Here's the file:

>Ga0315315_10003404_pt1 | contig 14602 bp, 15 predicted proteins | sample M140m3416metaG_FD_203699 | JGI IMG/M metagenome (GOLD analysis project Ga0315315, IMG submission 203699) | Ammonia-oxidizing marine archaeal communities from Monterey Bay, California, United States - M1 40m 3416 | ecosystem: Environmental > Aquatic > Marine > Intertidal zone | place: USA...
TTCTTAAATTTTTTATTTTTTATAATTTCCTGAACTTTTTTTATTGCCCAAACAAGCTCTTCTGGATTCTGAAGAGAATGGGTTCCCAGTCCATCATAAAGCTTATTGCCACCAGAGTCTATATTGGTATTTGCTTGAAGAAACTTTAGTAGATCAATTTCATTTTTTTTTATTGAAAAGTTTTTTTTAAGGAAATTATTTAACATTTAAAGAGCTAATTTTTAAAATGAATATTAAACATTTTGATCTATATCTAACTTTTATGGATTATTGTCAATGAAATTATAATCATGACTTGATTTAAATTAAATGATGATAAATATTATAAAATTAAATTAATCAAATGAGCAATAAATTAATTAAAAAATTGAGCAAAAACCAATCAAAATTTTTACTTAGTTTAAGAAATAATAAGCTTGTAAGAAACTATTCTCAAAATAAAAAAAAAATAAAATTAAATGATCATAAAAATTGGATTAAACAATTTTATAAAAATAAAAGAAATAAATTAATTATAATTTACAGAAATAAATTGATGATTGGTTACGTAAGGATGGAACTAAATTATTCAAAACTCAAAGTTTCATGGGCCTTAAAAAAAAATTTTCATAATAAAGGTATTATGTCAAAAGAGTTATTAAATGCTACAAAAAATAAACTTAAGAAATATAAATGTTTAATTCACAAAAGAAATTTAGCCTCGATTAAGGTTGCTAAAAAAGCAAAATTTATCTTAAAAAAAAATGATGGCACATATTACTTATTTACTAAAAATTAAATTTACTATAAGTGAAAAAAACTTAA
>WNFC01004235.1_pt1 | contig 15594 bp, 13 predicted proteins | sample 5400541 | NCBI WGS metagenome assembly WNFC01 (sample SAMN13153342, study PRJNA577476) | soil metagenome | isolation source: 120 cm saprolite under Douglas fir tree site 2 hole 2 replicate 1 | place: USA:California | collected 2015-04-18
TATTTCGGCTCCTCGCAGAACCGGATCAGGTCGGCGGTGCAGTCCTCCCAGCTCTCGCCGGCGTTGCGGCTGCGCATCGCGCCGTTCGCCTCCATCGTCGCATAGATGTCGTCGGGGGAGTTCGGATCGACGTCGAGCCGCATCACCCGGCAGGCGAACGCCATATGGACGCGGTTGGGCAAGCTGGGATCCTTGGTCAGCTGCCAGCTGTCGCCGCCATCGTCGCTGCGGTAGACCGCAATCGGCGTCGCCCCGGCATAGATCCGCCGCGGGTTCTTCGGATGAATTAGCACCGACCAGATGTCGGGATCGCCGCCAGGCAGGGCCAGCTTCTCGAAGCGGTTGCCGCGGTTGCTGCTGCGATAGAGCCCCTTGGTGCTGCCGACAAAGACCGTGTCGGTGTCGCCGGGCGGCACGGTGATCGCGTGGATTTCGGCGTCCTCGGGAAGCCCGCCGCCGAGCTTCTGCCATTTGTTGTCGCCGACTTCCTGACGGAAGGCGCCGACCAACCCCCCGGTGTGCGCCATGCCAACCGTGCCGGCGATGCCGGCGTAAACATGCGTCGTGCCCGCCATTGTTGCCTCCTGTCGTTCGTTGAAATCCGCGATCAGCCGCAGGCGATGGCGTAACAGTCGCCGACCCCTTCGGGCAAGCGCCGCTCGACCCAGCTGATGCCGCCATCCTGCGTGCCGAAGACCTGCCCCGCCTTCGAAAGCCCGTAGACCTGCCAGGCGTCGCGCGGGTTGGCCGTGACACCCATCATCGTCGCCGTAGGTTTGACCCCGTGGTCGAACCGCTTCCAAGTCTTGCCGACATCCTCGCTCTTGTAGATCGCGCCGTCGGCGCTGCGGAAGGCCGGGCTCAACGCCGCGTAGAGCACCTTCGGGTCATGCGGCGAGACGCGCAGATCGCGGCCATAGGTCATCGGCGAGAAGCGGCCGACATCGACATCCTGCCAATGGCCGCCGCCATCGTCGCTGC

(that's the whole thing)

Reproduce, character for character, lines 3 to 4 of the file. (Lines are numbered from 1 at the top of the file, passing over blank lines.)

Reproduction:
>WNFC01004235.1_pt1 | contig 15594 bp, 13 predicted proteins | sample 5400541 | NCBI WGS metagenome assembly WNFC01 (sample SAMN13153342, study PRJNA577476) | soil metagenome | isolation source: 120 cm saprolite under Douglas fir tree site 2 hole 2 replicate 1 | place: USA:California | collected 2015-04-18
TATTTCGGCTCCTCGCAGAACCGGATCAGGTCGGCGGTGCAGTCCTCCCAGCTCTCGCCGGCGTTGCGGCTGCGCATCGCGCCGTTCGCCTCCATCGTCGCATAGATGTCGTCGGGGGAGTTCGGATCGACGTCGAGCCGCATCACCCGGCAGGCGAACGCCATATGGACGCGGTTGGGCAAGCTGGGATCCTTGGTCAGCTGCCAGCTGTCGCCGCCATCGTCGCTGCGGTAGACCGCAATCGGCGTCGCCCCGGCATAGATCCGCCGCGGGTTCTTCGGATGAATTAGCACCGACCAGATGTCGGGATCGCCGCCAGGCAGGGCCAGCTTCTCGAAGCGGTTGCCGCGGTTGCTGCTGCGATAGAGCCCCTTGGTGCTGCCGACAAAGACCGTGTCGGTGTCGCCGGGCGGCACGGTGATCGCGTGGATTTCGGCGTCCTCGGGAAGCCCGCCGCCGAGCTTCTGCCATTTGTTGTCGCCGACTTCCTGACGGAAGGCGCCGACCAACCCCCCGGTGTGCGCCATGCCAACCGTGCCGGCGATGCCGGCGTAAACATGCGTCGTGCCCGCCATTGTTGCCTCCTGTCGTTCGTTGAAATCCGCGATCAGCCGCAGGCGATGGCGTAACAGTCGCCGACCCCTTCGGGCAAGCGCCGCTCGACCCAGCTGATGCCGCCATCCTGCGTGCCGAAGACCTGCCCCGCCTTCGAAAGCCCGTAGACCTGCCAGGCGTCGCGCGGGTTGGCCGTGACACCCATCATCGTCGCCGTAGGTTTGACCCCGTGGTCGAACCGCTTCCAAGTCTTGCCGACATCCTCGCTCTTGTAGATCGCGCCGTCGGCGCTGCGGAAGGCCGGGCTCAACGCCGCGTAGAGCACCTTCGGGTCATGCGGCGAGACGCGCAGATCGCGGCCATAGGTCATCGGCGAGAAGCGGCCGACATCGACATCCTGCCAATGGCCGCCGCCATCGTCGCTGC